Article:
McCreary County, Kentucky facts for kids
|McCreary County, Kentucky|
Location in the state of Kentucky
Kentucky's location in the U.S.
|Largest community||Pine Knot|
431 sq mi (1,116 km²)
427 sq mi (1,106 km²)
4.1 sq mi (11 km²), 1.0%
43/sq mi (17/km²)
|Time zone||Eastern: UTC-5/-4|
|Named for: James B. McCreary|
McCreary County is a county located in the U.S. state of Kentucky. As of the 2010 census, the population was 18,306. Its county seat is Whitley City. The county is named for James B. McCreary, a Confederate war hero and Governor of Kentucky from 1875 to 1879, and 1911 to 1915. During his second term as Governor of Kentucky, McCreary County was named in his honor.
McCreary County is the only Kentucky county to not have a single incorporated city. Because of this, county government is the sole local government agency for the entire county. Attractions in McCreary County include the Big South Fork National River and Recreation Area, Cumberland Falls State Park, and the Big South Fork Scenic Railway, which tours several former coal camps. In popular culture, McCreary County is mentioned in the FX drama Justified, since it is home to FCI McCreary, near Pine Knot.
The majority of the county is owned by the federal government. 43% is owned and managed by the Daniel Boone National Forest, and 18% owned and managed by the National Park Service as the Big South Fork National River and Recreation Area.
McCreary County was formed on March 12, 1912, the 120th and final county in order of formation. The present county boundaries contain 427.7 square miles (1,107.7 km2) of land area. The majority of the county was carved out of Wayne and Whitley Counties, with a large center strip following the rail line and roadway from Pulaski County, and a northeastern portion taken from Laurel County. The early history of the area is that of those counties, and is related in the historic perspectives for them. The map to the left shows the network of roadways that had been established by the 1860s. A dotted blue line and settlement names have been added for reference.
The most significant early feature of the future county was the Jacksboro Road. Running from Jacksboro, Tennessee, to Point Isabel and Somerset, this pioneer road was simply an enlargement of the Tellico Trail, an Indian route that had been used for thousands of years. Several other trails intersected this road, and led to the growth settlement villages such as Pine Knot, Dripping Springs/Coolidge, and Flat Rock. Other settlement occurred in far flung, sequestered hollows. The economy of the times was based upon small-scale subsistence agriculture, timber products such as railroad ties and barrel staves, and small coal mines.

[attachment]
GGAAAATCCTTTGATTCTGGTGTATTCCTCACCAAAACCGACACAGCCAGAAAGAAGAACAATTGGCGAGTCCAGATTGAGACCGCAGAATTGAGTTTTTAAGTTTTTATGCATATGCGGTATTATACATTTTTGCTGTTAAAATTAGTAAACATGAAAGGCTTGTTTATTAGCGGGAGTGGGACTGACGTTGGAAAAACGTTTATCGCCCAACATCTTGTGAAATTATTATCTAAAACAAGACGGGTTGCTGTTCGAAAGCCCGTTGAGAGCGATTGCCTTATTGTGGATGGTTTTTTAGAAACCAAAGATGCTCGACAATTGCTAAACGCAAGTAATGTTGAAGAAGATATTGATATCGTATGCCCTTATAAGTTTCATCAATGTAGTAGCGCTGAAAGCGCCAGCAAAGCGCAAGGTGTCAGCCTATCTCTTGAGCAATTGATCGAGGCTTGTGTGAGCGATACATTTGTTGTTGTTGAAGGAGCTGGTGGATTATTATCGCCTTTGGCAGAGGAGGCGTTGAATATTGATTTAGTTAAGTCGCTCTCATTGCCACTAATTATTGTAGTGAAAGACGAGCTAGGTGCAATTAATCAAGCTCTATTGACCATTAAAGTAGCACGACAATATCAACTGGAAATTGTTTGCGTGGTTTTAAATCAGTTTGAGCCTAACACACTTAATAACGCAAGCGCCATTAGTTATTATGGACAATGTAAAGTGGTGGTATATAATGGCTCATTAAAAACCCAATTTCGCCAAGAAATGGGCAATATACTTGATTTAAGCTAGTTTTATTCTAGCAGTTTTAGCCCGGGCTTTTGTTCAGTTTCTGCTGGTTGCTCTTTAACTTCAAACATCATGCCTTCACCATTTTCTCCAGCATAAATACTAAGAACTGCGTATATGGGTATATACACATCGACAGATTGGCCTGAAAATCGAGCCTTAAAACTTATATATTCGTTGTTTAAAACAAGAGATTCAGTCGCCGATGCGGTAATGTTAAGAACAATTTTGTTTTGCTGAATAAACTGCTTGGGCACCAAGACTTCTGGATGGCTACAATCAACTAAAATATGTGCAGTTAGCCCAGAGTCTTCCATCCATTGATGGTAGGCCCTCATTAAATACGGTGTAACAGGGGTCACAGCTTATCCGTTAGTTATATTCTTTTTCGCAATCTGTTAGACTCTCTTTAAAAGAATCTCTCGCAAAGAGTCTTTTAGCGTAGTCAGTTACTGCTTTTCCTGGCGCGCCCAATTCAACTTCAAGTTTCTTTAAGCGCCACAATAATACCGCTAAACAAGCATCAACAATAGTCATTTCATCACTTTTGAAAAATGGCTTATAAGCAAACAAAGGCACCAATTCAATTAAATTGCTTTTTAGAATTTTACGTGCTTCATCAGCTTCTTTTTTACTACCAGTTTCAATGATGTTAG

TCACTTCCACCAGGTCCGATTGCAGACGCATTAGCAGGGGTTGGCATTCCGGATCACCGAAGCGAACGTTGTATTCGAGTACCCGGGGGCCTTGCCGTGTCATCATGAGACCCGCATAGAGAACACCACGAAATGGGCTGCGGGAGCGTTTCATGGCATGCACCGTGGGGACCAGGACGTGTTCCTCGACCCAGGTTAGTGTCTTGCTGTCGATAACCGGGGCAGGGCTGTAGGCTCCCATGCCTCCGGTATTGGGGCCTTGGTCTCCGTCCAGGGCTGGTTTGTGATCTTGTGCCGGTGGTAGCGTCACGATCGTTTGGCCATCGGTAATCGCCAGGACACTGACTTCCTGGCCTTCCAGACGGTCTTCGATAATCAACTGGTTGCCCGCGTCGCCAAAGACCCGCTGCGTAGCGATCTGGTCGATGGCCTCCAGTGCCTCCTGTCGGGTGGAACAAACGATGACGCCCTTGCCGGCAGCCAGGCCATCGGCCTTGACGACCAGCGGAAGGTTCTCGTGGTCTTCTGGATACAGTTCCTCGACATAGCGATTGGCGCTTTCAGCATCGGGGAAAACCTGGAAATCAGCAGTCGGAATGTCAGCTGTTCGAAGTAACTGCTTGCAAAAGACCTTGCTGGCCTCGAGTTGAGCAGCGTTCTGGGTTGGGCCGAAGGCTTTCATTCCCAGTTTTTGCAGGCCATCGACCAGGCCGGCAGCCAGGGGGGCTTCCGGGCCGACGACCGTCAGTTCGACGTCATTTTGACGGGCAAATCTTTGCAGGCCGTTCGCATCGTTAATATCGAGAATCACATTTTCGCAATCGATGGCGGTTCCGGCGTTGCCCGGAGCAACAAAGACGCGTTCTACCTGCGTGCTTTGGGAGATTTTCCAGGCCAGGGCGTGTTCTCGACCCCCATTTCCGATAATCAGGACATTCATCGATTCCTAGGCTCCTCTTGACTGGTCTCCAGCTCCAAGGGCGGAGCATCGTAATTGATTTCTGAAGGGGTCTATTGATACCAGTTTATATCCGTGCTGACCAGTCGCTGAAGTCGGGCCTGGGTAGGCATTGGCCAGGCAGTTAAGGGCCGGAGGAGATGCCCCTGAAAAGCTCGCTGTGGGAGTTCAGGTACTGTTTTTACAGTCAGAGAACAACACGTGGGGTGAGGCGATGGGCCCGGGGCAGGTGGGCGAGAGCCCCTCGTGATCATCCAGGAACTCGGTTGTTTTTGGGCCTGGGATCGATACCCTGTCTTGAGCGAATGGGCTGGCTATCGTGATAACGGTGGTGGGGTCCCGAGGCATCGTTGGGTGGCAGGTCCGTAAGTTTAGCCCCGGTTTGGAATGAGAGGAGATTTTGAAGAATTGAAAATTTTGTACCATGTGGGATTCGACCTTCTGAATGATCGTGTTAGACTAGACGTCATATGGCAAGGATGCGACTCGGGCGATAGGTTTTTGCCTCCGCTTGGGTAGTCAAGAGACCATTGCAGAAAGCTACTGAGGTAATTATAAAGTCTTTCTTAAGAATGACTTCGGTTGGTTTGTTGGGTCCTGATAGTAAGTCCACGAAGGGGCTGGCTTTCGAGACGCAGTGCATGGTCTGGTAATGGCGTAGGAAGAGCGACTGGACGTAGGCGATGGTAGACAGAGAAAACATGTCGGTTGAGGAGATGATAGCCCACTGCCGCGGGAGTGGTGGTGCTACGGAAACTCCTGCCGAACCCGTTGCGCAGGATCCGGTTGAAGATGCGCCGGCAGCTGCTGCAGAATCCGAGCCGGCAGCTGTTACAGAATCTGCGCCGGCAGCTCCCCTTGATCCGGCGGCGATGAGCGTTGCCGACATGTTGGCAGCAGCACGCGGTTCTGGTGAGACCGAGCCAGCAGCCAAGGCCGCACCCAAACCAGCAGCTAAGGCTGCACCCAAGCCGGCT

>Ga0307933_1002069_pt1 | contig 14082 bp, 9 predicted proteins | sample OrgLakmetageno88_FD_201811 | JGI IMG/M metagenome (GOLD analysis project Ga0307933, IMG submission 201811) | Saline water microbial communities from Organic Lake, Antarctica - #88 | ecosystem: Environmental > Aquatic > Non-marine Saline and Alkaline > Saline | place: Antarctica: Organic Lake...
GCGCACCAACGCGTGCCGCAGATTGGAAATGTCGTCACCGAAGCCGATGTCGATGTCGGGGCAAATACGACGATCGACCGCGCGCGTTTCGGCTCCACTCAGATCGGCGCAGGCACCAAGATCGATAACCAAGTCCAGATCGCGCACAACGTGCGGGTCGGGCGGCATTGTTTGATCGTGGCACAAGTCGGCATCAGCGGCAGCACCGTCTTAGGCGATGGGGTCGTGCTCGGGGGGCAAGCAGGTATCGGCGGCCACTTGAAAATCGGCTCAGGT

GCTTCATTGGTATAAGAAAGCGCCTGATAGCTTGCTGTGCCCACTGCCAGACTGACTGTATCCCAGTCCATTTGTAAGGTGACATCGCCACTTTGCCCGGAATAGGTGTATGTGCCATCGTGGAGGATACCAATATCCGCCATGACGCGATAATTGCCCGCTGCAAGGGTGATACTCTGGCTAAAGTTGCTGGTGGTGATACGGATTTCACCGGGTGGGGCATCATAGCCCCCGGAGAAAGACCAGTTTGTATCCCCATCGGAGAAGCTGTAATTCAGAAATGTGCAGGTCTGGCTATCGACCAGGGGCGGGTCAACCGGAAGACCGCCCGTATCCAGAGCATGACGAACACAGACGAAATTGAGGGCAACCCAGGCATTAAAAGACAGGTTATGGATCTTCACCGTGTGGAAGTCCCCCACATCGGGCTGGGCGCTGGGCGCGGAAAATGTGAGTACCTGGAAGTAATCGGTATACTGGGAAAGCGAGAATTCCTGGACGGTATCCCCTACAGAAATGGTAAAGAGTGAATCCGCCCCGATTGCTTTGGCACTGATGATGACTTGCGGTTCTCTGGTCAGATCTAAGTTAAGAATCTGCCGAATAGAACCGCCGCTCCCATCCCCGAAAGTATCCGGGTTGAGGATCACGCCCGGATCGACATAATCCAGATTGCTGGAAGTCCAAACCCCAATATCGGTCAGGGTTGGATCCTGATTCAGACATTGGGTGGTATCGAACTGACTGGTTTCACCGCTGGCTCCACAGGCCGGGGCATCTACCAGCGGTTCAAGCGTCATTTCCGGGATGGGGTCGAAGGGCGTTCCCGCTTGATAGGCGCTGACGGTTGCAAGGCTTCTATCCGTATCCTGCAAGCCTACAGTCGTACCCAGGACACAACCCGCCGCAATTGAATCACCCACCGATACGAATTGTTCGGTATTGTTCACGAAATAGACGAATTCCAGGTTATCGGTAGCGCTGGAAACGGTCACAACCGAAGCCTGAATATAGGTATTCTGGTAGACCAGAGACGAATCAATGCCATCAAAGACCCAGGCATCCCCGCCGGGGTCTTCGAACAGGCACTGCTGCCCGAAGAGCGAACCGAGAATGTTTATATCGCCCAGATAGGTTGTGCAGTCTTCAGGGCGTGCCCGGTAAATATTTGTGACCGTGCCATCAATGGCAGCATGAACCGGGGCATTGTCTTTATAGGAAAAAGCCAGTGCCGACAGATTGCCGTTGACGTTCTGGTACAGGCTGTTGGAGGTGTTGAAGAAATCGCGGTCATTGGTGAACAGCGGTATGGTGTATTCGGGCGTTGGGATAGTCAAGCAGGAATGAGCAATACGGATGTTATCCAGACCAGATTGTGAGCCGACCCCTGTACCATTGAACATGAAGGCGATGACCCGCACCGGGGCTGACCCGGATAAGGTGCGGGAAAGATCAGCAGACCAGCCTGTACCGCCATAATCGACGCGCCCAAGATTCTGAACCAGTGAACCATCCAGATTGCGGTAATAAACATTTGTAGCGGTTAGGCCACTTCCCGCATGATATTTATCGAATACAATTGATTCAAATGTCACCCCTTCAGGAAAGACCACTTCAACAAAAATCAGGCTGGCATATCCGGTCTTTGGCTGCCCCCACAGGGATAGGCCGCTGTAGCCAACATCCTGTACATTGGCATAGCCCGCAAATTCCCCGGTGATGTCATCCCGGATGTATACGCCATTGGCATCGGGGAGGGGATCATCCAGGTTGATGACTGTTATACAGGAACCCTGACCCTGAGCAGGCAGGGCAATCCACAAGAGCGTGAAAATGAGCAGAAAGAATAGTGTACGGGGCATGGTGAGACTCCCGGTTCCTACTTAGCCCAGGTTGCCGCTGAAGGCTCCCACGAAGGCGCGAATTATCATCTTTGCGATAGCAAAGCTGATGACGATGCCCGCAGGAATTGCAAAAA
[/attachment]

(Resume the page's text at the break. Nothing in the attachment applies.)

Beginning in the early 19th century, Cumberland Falls gained attention as an early tourism destination. Later development increased visitation, and the Brunsen Inn was a popular destination for seasonal visitors. Until a road was built from Whitley County in 1931, the primary access to the Falls was through McCreary. With a generous contribution from one of the DuPont family heirs, the Falls joined the state park system in 1930.
The completion of the Cincinnati Southern Railway line through the county in 1880 changed its economic characteristics forever. Access to distant markets for timber and coal caused the emergence of many small mining and logging companies. Nothing however, was to have the impact of the Justus S. Stearns enterprises. From 1903 throughout most of the 20th century, the territory of McCreary County was dominated and controlled by Stearns company interests.
Attempting to avoid financial losses during the Great Depression of the 1930s, the Stearns cluster of companies sold vast quantities of land to the U.S. Government, becoming part of what was to become the Cumberland National Forest in 1937. This forest reserve was subsequently renamed Daniel Boone National Forest. In the 1970s, legislative action acquired additional lands in southern McCreary and Tennessee, creating the Big South Fork National River and Recreation Area in the mid-1970s.